Marketing to Moms on Facebook

Posted on February 8, 2010

Mom With ComputerIf it’s time to plan the family vacation, who is the one who typically does all of the homework? Beyond the initial “Hey, let’s go to the beach” conversation, typically, it’s the Mom who plans the events, the hotels, the logistics and makes sure everyone gets there with a toothbrush.

Considering how the majority of event planning is done on the Internet these days, especially on social media channels, how is your destination catering to vacation planners?

According to a recent emarketer.com survey, most moms (59%) on Facebook feel neutral about advertising on Facebook, while 31% find them boring or misleading. However, in general, moms are more interested in marketing when it caters to their specific wants or needs. According to the survey, 96% of moms use Facebook to keep in touch with loved ones, while only 10.4% say they focus on checking out companies and products.

Here’s the key takeaway, though: three-quarters were fans of at least one company or brand.

“Facebook is fertile ground for marketers to engage mothers and drive sales, but it needs to be done on their terms,” said Kevin Burke, president of lucid marketing, in a statement. “They have no time for brands that don’t ‘get it,’ but they do embrace brands that play by their rules.”

Moms Attitude Toward Moms on Facebook Moms' Use of Facebook

What are those rules? You can answer this question by putting yourself in their shoes. Here are a few things a mom would pass up:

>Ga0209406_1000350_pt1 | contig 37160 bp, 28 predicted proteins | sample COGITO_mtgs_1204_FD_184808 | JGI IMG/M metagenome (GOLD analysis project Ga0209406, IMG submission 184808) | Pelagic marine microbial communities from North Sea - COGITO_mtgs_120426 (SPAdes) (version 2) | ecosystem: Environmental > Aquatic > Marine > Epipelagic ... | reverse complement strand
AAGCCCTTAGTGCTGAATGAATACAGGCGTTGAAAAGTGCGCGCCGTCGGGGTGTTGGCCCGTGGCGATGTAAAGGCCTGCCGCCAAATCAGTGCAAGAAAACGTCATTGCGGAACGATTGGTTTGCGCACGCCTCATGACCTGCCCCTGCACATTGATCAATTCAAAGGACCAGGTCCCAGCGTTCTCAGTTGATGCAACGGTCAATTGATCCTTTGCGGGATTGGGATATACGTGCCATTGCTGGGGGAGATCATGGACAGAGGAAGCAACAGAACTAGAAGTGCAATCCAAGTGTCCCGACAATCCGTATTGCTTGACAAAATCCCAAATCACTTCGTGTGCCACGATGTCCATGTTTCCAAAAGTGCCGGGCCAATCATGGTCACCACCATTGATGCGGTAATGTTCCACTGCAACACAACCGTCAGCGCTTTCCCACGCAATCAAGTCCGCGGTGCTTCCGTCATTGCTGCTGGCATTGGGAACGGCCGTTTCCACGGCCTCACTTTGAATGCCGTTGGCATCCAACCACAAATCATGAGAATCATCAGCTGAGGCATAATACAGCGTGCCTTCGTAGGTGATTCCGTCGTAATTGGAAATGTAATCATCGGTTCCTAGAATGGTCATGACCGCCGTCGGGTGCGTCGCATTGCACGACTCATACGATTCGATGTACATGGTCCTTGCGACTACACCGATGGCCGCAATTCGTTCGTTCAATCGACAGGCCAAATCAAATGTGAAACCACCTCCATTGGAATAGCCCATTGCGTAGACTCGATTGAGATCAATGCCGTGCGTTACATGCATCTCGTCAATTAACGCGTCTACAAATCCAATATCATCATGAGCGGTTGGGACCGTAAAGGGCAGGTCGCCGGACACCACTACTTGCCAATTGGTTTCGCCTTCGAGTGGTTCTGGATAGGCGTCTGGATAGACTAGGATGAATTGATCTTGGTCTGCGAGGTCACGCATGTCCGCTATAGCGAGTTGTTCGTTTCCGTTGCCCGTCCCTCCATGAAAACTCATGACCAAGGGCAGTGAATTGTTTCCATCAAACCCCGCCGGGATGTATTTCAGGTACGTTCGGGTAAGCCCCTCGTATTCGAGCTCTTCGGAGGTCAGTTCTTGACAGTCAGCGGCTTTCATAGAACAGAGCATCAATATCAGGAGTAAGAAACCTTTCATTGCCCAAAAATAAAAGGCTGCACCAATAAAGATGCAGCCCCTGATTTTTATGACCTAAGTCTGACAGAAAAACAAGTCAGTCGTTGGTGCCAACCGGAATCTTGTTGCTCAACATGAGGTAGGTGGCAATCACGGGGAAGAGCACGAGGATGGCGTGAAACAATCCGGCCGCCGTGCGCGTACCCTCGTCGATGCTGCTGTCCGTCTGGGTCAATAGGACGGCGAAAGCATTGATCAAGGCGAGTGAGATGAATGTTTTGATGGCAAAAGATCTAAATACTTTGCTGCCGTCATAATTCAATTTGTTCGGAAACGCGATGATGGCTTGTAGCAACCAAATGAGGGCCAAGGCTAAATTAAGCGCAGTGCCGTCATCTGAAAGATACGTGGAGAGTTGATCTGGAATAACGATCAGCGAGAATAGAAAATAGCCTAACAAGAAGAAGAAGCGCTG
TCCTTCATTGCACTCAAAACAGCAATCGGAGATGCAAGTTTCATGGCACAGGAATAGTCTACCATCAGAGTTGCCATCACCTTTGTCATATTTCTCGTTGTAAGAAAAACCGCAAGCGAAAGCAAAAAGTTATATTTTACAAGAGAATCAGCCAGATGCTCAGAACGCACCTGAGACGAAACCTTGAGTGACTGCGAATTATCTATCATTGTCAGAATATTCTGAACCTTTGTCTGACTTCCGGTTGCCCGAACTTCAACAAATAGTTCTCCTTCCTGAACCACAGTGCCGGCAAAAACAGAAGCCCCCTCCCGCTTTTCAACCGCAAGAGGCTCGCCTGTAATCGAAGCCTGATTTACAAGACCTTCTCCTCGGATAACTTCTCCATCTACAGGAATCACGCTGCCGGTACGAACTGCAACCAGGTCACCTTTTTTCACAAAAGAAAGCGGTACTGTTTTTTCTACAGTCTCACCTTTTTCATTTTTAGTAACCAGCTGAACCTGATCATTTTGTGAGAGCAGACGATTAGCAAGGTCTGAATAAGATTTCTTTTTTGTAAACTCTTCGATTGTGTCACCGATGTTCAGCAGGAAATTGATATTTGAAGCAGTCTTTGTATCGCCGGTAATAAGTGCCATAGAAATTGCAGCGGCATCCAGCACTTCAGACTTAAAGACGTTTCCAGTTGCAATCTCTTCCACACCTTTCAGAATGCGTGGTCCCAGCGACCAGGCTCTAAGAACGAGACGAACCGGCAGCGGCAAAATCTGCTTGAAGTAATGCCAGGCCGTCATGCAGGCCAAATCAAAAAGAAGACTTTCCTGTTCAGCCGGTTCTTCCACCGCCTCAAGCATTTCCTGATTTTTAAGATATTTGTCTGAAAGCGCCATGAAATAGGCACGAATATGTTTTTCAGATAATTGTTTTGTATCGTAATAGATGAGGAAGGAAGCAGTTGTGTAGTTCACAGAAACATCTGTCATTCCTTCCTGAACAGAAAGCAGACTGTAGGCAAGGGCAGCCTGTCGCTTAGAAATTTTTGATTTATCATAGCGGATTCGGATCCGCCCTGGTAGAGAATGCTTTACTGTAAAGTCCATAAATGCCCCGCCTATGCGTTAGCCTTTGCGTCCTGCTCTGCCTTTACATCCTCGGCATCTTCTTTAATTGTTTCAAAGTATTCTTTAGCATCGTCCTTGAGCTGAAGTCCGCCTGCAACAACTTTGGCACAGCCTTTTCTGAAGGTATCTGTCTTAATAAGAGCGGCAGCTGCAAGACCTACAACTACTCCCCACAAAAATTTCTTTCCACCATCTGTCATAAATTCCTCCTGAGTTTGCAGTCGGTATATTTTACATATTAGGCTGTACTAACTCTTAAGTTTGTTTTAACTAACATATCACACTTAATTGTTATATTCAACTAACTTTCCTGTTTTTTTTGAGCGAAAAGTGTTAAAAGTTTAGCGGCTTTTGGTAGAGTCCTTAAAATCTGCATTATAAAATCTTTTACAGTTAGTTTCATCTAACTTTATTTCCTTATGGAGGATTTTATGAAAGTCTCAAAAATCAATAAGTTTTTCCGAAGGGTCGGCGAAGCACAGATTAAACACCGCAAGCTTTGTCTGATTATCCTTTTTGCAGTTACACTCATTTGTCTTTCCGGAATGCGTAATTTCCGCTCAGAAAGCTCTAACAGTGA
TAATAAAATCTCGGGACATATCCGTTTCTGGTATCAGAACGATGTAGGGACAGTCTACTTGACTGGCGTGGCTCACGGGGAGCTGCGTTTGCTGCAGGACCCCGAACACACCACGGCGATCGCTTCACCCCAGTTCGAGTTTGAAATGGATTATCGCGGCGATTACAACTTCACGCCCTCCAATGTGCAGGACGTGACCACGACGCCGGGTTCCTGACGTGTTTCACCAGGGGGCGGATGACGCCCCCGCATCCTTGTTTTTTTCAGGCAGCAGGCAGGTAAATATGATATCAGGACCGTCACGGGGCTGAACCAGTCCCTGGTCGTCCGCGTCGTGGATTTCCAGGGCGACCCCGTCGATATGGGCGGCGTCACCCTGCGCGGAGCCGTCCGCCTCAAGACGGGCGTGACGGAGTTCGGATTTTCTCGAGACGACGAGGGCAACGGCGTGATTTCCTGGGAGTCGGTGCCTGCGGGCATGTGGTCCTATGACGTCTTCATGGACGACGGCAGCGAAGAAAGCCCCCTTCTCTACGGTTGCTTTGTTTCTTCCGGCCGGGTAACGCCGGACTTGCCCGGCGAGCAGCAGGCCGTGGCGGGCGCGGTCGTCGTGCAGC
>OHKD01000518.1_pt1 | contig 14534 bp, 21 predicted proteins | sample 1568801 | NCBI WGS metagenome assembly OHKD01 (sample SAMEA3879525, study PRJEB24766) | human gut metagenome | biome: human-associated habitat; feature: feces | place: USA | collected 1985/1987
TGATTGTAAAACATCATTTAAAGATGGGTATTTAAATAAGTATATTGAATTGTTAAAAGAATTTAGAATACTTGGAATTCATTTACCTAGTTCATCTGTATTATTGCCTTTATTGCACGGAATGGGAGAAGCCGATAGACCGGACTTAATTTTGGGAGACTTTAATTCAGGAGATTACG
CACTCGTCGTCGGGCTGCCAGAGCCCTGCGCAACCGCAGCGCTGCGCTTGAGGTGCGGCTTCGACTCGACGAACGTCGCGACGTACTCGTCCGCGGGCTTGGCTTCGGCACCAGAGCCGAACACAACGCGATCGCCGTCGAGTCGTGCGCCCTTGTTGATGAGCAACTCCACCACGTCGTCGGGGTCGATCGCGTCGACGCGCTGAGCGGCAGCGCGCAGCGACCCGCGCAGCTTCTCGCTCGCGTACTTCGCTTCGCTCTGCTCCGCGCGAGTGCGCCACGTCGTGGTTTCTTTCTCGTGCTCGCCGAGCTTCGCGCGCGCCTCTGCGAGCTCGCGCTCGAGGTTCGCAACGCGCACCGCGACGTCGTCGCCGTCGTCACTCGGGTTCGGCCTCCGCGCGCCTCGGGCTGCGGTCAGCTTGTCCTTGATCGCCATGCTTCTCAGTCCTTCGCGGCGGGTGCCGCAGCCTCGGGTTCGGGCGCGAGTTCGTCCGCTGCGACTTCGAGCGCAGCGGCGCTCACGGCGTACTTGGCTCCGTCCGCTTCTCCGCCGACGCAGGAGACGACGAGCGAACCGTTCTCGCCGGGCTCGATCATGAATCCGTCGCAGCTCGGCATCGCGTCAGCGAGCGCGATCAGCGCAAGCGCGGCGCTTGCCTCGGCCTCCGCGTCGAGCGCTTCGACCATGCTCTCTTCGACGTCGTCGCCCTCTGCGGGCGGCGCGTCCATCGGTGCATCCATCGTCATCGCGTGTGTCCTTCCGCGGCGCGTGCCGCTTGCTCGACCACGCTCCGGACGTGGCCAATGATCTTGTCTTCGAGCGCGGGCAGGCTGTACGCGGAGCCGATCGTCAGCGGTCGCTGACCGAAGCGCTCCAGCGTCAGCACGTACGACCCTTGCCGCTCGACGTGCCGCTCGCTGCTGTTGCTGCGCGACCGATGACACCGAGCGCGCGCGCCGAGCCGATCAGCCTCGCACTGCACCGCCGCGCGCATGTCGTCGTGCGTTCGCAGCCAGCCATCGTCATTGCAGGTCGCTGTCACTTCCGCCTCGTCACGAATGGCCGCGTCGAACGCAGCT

• Offers that sound too good to be true. Instead, focus on an all-inclusive package, highlighting fun, family-oriented activities.
  • Time-consuming surveys or sign-ups. Cater to the woman who wears many hats! Each second is golden when running a busy household, so make the planning process as painless as necessary.
  • Bait and switch. Moms know every trick in the book to save a penny, but are also very aware of unethical advertising methods, whether it’s in a magazine or on a Facebook page. Instead, offer coupons they can share with their friends.

When in doubt, ask yourself, “If I were still a kid (and Facebook existed), would my mom want to be a fan of this page?” You’ll quickly start adding coupons and more family-related activities to your page. A little bit of consideration can go a long way, and could make the difference in a family’s week-long stay at your destination.

Jessica Swink is a freelance writer specializing in Facebook Marketing and Tourism SEO.

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